The question posed by The New York Times to a wide variety of political observers, 15 in all, was simple, and perhaps a bit plaintive: "How can Obama rebound?"
The answers, in the form of mini-op-eds, mostly fell into two categories: First, liberals who think the President should continue to be liberal, but sell it better; and second, conservatives who think Obama should be, well, more conservative. Speaking for myself, as someone to the right of Obama and who did not vote for him in 2008, I can still concede that the best advice to any politician is to start with who he or she is. And in Obama's case, that means starting on the left and working back over to the middle. Because it's in the middle that national elections are won.
So that's why I thought that two of the op-ed "mcnuggets" offered Obama a genuine ray of hope. That is to say, they offered advice that the 44th President could plausibly follow, advice that would move him to the center in a constructive way, without fracturing his lefty base. Not surprisingly, those two op-eds came from two authors with experience winning red states. The first was a top adviser to Bill "Triangulator" Clinton's 1996 presidential campaign, which the Democrat won in a landslide, making him the first Democrat to win re-election since FDR. And the second was from the wife of a then-populist Democrat who won an upset victory in a Southern state back in 1998. I am speaking, therefore, of Mark Penn and Elizabeth Edwards, who campaigned alongside her husband, John, when he pitched himself as a moderate to defeat a Republican incumbent.
One needn't agree with all that Penn and Edwards have to say, or what they stand for, to nonetheless recognize that they are offering shrewd advice to any candidate--in either party--who wishes to win over the swing voters in the middle.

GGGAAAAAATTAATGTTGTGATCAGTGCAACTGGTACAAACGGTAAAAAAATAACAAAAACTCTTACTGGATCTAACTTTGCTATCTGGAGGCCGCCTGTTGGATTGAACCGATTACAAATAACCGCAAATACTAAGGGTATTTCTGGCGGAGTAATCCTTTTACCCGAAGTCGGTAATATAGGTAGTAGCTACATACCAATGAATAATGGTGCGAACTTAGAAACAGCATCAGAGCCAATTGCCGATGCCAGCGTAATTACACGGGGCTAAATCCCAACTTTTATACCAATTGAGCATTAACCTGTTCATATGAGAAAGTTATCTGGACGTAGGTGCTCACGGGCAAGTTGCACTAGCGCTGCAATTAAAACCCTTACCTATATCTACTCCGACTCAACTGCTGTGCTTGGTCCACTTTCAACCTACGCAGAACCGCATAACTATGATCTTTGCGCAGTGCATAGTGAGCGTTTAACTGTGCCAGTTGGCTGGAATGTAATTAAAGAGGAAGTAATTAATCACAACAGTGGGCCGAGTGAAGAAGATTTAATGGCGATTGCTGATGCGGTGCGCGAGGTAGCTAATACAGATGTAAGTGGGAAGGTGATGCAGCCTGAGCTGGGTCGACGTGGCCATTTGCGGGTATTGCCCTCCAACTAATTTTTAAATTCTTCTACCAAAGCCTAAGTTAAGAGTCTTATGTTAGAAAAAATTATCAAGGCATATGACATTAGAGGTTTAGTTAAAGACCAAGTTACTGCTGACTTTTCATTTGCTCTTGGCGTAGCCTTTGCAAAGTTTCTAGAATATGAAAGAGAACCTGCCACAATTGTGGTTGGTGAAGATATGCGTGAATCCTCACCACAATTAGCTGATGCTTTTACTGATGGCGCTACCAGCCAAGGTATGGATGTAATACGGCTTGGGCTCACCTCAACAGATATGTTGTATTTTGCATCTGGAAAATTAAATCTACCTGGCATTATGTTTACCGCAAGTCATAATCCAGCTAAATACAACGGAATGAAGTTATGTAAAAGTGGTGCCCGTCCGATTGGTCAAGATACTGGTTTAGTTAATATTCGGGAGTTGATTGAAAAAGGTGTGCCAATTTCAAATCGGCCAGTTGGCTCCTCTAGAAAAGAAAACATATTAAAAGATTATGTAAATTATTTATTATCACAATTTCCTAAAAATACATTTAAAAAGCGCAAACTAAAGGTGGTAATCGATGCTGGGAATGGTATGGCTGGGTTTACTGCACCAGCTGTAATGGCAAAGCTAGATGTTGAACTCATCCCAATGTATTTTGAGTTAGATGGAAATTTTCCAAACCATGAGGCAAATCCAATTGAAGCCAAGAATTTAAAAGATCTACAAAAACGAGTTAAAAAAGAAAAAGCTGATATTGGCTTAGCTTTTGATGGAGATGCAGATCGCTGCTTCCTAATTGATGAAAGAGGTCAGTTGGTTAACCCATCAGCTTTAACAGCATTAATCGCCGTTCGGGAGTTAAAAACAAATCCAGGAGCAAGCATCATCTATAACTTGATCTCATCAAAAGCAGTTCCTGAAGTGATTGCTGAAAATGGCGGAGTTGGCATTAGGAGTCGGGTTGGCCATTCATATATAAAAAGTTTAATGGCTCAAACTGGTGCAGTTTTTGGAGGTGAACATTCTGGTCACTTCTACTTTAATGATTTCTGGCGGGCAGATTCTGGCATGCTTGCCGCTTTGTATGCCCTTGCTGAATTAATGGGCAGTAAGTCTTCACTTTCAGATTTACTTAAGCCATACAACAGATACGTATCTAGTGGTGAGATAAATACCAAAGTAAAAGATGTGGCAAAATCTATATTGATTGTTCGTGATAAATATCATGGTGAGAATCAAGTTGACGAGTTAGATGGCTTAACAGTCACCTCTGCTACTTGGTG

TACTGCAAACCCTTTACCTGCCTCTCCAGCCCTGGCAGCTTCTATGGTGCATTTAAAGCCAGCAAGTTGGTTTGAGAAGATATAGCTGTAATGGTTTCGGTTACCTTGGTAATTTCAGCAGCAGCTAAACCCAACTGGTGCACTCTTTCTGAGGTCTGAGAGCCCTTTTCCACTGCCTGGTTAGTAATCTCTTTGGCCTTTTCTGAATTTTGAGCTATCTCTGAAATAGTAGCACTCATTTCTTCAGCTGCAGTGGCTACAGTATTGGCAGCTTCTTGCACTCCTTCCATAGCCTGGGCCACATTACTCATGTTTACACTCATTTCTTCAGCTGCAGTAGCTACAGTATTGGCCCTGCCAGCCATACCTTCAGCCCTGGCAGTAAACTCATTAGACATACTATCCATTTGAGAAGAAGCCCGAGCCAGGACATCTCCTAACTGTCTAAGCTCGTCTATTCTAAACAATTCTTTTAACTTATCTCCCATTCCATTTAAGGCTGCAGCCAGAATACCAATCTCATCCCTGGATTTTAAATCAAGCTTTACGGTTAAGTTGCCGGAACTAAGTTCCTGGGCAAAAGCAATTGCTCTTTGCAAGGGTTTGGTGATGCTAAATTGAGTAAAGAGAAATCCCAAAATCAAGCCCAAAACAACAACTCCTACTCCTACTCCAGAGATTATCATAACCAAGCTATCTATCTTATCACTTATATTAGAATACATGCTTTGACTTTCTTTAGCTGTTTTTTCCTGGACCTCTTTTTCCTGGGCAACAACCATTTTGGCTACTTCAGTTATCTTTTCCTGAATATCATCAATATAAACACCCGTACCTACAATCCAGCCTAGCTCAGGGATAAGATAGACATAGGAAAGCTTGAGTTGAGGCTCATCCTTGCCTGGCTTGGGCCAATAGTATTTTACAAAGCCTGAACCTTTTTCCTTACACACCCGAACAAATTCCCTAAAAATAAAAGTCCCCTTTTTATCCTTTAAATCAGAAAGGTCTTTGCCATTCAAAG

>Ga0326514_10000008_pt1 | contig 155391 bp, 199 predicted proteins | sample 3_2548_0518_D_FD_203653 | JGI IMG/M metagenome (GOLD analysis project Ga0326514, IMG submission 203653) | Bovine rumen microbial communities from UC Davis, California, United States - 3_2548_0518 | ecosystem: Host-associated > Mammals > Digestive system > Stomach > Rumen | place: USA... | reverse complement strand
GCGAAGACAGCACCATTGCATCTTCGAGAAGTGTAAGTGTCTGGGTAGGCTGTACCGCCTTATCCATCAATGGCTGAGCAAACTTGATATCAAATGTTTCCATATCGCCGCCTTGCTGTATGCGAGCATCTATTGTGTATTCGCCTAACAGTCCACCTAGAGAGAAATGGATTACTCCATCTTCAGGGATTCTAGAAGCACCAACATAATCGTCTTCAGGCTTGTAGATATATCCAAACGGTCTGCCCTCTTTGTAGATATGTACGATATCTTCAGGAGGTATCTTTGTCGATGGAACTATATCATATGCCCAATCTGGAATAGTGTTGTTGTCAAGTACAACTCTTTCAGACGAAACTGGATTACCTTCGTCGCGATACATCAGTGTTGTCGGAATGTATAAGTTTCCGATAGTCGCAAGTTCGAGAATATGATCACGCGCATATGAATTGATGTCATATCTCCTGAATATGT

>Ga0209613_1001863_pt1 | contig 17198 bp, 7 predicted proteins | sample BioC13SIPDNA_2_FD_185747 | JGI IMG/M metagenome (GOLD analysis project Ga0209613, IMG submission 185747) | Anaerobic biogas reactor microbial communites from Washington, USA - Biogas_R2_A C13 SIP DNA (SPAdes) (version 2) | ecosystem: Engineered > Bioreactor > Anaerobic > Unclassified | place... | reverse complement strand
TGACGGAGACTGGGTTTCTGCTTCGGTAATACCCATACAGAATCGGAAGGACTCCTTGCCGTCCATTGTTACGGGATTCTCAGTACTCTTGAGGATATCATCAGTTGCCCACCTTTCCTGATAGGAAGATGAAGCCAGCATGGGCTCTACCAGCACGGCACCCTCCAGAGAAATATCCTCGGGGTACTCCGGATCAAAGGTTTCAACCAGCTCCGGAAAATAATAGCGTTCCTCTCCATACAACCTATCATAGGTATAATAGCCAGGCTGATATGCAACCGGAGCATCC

First, Penn suggested a mix of policies, all aimed, as he put it, "retak[ing] ownership of the center." And that means some spending cuts, but also some spending increases: As the veteran Democratic pollster wrote, if Obama wants to make a comeback, he should start by "making a real down payment on the deficit, revamping the health care act to address the cost issue."
OK, that's budget-cutting and deficit reduction, always sensible in a time of trillion-dollar deficits. But at the same time, we must remember that government overspending was not the proximate cause of the recession--it was the mortgage bubble, along with the even larger financial bubble. Therefore it follows, to any Democrat--and to many independents and even some conservatives--that America needs a plan for moving America back toward physical production, as opposed to real estate speculation and financial "innovation." And we might further observe that simply chopping at healthcare spending is a guaranteed political loser. As we shall see--and as I have been arguing at my blog, Serious Medicine Strategy, the smart approach to health-savings is by helping people to be healthier, and therefore less needful of medical help, as well as more productive in the workforce.
But those ideas were at least alluded to in Penn's prescription. As he wrote, Obama should also dedicate himself to "opening up new markets overseas and creating jobs by promoting innovation through spending on basic research."